Measure X was prompted by homeowners in Bolinas who say they are sick of people street-camping in town and creating, they say, all sorts of parking and public-safety problems. There’s no denying that the weekend parking situation in town is not helped by the numerous people who have made downtown streets their homes, and it’s true that the occasional street-camper will act out in unpredictable and violent manner, as any resident can tell you. According to the Marin County voter’s guide, Measure X would pave the way for a resolution that would include Brighton Avenue, Park Avenue and Wharf Road in downtown Bolinas as county roads “where there shall be no overnight parking of vehicles, except for automobiles, motorcycles and pickups, between the hours of 11pm and 5am.”
This measure is strictly advisory and is being requested by the Bolinas Community Public Utility District, the governing body in town. The measure seeks advice from residents that the utility district would use in making a determination about whether or not to pursue with a full-on parking regulation. It’s highly contested in town, but has the support of Rodoni, the Marin County Sheriff’s Office, downtown locals who own homes, and some downtown businesses.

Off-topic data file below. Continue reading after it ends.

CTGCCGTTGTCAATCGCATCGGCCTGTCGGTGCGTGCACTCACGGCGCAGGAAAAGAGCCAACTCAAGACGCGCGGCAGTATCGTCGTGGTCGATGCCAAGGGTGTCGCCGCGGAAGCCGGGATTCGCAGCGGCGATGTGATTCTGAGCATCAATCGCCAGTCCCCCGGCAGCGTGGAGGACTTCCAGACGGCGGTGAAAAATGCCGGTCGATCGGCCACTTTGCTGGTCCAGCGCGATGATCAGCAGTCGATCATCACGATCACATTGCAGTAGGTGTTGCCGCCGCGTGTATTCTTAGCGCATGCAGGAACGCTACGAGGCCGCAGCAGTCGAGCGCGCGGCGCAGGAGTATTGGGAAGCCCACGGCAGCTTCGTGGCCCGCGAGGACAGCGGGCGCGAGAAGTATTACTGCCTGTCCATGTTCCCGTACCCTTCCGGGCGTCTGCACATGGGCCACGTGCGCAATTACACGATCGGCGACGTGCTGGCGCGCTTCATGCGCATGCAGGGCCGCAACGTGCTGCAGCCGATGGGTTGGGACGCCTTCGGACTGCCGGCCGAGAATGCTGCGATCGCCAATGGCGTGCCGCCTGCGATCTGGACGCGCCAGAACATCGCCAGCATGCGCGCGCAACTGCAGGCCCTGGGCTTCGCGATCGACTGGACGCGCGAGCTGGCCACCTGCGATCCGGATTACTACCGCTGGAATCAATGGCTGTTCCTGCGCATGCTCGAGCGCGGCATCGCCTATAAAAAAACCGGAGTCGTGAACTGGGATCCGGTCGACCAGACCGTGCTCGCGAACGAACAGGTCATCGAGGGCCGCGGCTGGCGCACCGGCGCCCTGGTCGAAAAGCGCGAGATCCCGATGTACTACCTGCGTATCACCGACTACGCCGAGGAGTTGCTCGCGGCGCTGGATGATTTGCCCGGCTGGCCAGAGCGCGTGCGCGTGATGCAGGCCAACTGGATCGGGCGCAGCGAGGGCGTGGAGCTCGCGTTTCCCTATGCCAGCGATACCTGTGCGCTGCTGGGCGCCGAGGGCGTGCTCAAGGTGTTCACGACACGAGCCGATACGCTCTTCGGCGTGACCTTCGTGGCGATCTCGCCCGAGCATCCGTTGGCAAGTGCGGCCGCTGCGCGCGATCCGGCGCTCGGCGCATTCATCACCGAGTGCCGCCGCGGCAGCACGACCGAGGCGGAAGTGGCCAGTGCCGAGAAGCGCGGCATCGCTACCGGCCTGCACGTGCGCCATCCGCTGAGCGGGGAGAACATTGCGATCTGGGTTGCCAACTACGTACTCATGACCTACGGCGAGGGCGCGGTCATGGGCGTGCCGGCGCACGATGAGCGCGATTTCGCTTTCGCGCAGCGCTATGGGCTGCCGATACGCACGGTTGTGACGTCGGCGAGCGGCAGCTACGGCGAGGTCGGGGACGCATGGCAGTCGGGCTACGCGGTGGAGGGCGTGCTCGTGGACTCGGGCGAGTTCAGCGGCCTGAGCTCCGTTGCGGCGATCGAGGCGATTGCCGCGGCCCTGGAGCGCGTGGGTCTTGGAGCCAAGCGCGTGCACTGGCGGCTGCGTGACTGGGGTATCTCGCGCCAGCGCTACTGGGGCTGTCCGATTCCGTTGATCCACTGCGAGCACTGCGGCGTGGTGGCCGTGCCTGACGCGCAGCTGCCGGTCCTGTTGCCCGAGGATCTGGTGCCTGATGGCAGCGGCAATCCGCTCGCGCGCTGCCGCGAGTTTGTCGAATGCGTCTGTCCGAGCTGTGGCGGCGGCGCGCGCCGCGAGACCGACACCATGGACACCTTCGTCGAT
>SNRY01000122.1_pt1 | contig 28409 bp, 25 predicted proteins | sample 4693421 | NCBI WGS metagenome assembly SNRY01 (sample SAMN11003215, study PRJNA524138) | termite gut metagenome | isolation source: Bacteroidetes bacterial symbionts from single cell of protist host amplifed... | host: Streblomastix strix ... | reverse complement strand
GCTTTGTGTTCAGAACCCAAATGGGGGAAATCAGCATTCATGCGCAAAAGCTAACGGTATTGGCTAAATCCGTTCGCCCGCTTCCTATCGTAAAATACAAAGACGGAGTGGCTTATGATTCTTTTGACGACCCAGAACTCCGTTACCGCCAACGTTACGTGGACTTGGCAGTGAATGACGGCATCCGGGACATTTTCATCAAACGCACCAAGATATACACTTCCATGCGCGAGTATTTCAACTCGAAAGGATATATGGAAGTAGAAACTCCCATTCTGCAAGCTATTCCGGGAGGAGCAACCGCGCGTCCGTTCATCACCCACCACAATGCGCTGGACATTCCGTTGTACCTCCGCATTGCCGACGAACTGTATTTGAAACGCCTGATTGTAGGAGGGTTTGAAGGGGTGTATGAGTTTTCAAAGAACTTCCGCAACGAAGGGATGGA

Opponents have stressed that the consequences for those who live in their vehicles downtown would be awful. The downtown street-living scene is populated with struggling single mothers, locally raised artists and various free thinkers, freaks, would-be homesteaders—and is also peppered with an admittedly scraggly fringe that will occasionally reek of meth.
Some street-campers are residents who were priced out or bailed out from a dwindling market of available rentals—thanks in no small measure to the advent of Airbnb and the changing culture of West Marin. There isn’t a whole lot of affordable housing available that doesn’t come with four wheels and a scruffy puppy tied to the rear axle.
It’s a tough call given the genuine problems raised by supporters of X, which includes excessive water usage downtown and some 18 such permanently parked live-in vehicles, which is a real drag on an already nightmarish weekend parking situation. Still, we’re opposed on the broader principle that struggling people aren’t really the problem here, but a symptom of the affordable-housing problem. And besides, everyone knows what happens to unpopular street signage when and if it should arrive in Bolinas.